And the work doesn’t seem to end. In the next few months, Reuge will create a separate guest entrance to the restaurant, a Champagne bar where guests and diners can sip cocktails and chat, sit beside the burning fireplace and enjoy a small plate. The main goal is primarily to separate the dining entities, the hotel operation and the catering department of the Three Village Inn, so that each can run seamlessly without unnecessary interaction.
He admits to facing challenges in no longer being his own boss, as he was for 25 years before Mirabelle of Saint James closed its doors in 2009. “The only difficult part when working for someone else is not being able to necessarily make the final decision. I miss that of course, but the stress is less as well.”
Not to say his job is a walk in the park just yet, though he does make it his business to take a walk through the local farm stands before arriving to work each morning. Locally grown, fresh and seasonal items are a huge component of Reuge’s food philosophy, and as the evolution of food has embraced local, sustainable cooking, he finds himself very comfy within those terms. With the vast agricultural plenty Long Island has to offer, Reuge is a regular at many local farms and purveyors, with ingredients particular to each stop, including mache, frisée, radishes, braising greens and mesclun from Cutchogue’s Satur Farms, tomatoes and herbs from KK’s biodynamic Farm in Southold, miniature greens, salads and herbs from Sang Lee Organic Farm in Peconic, and a surprise basket filled with seasonal items he picks up every Wednesday from Golden Earthworm Organic Farm in Jamesport. And while he hasn’t yet hung up his apron, admitting to having worked behind the line only the night before our meeting, he also admits to remembering where he started and embracing it. “Every morning when I come in I clean the lettuce. It’s quiet and mindless work, and it gives me time to think. In that time I create specials. And when it’s done I know it’s perfect.”
Reuge has his hand in other pots as well, with Lessings and Jim Simons he has created the Simons Center Café within the Simons Center for Geometry and Physics on the grounds of Stony Brook University. Handing over the chef reins to former Mirabelle employee Paolo Fontana, Reuge has less to do with the food and more to do with the initial creation and design of the space, a modern take on cafeteria-style dining with five-star cuisine available to students, faculty and the public.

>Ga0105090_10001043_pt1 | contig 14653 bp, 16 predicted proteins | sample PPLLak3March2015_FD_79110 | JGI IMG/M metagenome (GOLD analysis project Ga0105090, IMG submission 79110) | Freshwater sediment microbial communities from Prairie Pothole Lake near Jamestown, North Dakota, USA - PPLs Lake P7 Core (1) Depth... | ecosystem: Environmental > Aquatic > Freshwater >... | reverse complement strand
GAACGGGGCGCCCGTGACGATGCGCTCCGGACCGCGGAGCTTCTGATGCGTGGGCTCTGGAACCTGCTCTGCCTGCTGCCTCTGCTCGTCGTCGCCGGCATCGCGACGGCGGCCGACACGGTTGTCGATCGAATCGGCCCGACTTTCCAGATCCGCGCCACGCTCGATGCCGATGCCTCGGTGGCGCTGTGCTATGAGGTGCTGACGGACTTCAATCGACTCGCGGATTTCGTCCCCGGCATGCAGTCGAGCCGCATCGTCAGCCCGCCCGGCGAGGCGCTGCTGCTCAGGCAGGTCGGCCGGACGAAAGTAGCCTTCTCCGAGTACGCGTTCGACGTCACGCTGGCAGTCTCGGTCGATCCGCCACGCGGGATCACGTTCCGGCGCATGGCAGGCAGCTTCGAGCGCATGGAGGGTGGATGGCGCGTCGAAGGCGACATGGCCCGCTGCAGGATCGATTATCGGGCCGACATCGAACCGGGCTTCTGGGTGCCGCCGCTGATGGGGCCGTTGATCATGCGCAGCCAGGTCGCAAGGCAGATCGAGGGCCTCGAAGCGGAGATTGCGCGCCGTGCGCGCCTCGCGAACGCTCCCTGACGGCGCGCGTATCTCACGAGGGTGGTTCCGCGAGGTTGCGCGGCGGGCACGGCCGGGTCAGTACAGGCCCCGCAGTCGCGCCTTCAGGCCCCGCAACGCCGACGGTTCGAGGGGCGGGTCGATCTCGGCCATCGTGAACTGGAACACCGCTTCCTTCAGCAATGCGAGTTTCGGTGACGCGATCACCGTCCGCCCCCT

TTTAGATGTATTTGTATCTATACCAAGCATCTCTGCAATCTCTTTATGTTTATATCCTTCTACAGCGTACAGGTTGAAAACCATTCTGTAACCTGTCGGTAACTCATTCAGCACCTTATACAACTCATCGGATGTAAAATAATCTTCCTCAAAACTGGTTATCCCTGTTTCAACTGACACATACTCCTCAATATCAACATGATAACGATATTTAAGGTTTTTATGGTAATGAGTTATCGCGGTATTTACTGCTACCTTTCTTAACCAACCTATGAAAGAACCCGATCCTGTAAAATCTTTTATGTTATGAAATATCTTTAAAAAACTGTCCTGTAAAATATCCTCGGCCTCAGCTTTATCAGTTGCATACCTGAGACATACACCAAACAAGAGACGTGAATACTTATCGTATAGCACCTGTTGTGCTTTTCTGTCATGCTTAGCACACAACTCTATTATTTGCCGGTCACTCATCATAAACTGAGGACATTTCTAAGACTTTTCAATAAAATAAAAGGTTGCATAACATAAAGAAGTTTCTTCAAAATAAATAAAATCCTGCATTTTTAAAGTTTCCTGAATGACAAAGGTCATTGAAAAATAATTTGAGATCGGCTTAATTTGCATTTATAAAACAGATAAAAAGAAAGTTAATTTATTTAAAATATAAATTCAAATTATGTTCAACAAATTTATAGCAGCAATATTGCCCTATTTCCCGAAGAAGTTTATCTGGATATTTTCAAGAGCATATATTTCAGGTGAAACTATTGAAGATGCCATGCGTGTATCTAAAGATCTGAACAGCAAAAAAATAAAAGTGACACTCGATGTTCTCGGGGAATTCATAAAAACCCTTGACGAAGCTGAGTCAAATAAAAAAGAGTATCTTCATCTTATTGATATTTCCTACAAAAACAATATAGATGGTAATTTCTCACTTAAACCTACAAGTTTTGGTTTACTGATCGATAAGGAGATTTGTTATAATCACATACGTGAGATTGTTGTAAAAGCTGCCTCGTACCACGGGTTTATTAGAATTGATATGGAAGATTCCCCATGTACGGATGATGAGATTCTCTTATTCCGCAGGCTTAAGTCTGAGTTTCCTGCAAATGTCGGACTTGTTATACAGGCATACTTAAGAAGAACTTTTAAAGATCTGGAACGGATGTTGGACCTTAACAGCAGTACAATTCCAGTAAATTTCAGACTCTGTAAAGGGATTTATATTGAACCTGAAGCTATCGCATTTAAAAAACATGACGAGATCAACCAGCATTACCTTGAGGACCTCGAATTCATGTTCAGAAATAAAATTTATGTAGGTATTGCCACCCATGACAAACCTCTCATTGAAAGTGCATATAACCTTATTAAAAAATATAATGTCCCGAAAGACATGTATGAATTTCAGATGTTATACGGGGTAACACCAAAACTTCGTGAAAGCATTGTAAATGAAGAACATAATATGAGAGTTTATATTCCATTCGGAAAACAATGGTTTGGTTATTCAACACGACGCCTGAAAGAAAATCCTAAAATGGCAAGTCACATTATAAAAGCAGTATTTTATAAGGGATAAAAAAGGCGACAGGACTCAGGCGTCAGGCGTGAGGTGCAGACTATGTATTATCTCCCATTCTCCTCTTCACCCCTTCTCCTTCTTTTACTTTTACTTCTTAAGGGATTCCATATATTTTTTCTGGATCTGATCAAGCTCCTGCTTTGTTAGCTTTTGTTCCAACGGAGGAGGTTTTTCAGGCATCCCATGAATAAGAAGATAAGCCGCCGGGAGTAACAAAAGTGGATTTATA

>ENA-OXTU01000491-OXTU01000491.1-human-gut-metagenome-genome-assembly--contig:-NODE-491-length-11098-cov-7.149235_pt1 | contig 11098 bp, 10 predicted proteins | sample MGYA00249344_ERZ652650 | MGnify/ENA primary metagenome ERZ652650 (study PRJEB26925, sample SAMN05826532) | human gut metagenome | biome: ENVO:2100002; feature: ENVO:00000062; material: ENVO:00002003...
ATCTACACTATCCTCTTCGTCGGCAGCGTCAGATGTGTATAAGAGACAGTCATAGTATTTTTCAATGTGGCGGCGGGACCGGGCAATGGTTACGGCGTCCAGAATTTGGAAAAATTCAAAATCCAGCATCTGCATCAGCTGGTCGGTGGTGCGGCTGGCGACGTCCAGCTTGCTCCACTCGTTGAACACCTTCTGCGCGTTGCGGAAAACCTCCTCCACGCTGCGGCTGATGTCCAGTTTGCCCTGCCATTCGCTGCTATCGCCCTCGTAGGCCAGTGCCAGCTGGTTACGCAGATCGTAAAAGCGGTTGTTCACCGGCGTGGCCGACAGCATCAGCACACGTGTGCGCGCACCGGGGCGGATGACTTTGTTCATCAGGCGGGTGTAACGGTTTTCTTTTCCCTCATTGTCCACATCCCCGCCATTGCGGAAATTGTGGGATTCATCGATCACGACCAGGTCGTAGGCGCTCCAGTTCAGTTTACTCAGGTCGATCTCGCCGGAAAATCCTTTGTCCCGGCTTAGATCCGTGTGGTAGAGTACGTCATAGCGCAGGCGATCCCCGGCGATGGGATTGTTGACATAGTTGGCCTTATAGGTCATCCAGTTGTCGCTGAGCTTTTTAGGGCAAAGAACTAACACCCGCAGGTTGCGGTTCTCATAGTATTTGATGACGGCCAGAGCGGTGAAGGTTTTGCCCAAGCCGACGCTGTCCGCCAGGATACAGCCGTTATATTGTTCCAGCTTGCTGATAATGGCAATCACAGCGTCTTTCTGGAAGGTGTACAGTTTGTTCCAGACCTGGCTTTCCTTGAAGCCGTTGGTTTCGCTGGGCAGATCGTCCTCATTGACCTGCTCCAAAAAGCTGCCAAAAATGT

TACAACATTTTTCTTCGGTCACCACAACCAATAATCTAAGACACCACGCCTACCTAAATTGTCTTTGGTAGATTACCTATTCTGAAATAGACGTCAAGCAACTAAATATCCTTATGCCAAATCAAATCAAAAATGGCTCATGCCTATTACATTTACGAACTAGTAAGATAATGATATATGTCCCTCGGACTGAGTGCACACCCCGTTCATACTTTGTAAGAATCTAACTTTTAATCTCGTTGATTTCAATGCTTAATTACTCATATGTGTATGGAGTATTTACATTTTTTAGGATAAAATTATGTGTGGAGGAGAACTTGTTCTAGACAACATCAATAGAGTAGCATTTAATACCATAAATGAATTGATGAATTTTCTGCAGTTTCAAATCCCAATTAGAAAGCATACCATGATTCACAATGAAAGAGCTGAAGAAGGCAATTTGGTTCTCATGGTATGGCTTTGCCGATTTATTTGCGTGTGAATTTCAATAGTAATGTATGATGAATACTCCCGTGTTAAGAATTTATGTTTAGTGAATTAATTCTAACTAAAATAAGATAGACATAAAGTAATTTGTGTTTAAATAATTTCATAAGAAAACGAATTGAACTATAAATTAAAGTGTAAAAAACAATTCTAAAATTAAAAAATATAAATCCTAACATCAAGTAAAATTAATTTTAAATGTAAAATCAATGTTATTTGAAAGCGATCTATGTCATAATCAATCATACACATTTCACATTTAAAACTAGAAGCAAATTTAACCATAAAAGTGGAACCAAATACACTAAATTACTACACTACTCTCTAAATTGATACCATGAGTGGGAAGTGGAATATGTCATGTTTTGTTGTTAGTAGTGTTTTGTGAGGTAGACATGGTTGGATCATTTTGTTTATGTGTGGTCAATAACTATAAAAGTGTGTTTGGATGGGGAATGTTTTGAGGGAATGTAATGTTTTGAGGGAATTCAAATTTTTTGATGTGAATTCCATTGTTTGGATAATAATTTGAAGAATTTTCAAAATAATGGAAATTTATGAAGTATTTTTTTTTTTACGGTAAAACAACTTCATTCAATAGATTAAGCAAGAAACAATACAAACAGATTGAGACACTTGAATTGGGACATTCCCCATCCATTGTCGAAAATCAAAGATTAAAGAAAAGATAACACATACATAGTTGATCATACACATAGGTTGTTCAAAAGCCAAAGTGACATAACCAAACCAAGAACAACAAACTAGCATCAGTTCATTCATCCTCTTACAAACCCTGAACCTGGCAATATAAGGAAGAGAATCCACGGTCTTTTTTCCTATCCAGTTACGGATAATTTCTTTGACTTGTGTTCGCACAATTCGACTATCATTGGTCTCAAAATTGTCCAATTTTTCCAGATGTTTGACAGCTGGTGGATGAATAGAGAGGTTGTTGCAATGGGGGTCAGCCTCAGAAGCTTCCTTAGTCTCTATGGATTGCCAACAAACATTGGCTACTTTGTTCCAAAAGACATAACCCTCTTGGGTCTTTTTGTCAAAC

Reuge also hosts cooking classes, as well as guided culinary tours and vacations, one of which he just returned from prior to our meeting: a 10-day gastronomy tour of the Loire Valley of France where he grew up, which included a two-day stop in Paris. He has written Le Petit Mirabelle, a cookbook that was published in 2000, and is currently contributing to a new cookbook as well.
When he does have time to eat out he enjoys dining at Per Se in the Time Warner Center in NYC’s Columbus Circle. “This place is very special to me; because it’s good, because it’s so good! Chef Thomas Keller is more French than any French cook in New York. I love his style.” And if he could choose a last meal, “Probably something like a great roasted chicken from a farm like Four Story Hill Farm in Pennsylvania, served with fingerling potatoes roasted in duck fat and, of course, a great wine to go with it.”
Declared a member of the Académie Culinaire de France (1990), named Maître Cuisinier de France and a member of the Commanderie des Cordons Bleus (1991), named Secretary of the Maîtres Cuisiniers de France in the USA (1996), named Commandeur du Mérite Agricole (2001) by Minister of French Agriculture Francois Glaviany, recipient of the Silver Toque and named Chef of the Year (2006), and nominated by the James Beard Foundation for Best Chef of the Northeast (2009, 2010), chef Guy Reuge has had quite a profound career.
He himself says it best, “Only 50 years ago, a French teenager not too good in school was sent to the hard work in a kitchen, underpaid, ruffled, and neglected by the rest of the world. What a change!”
Courtney MacGinley has a passion for good food and great films. She writes from her home in Coram.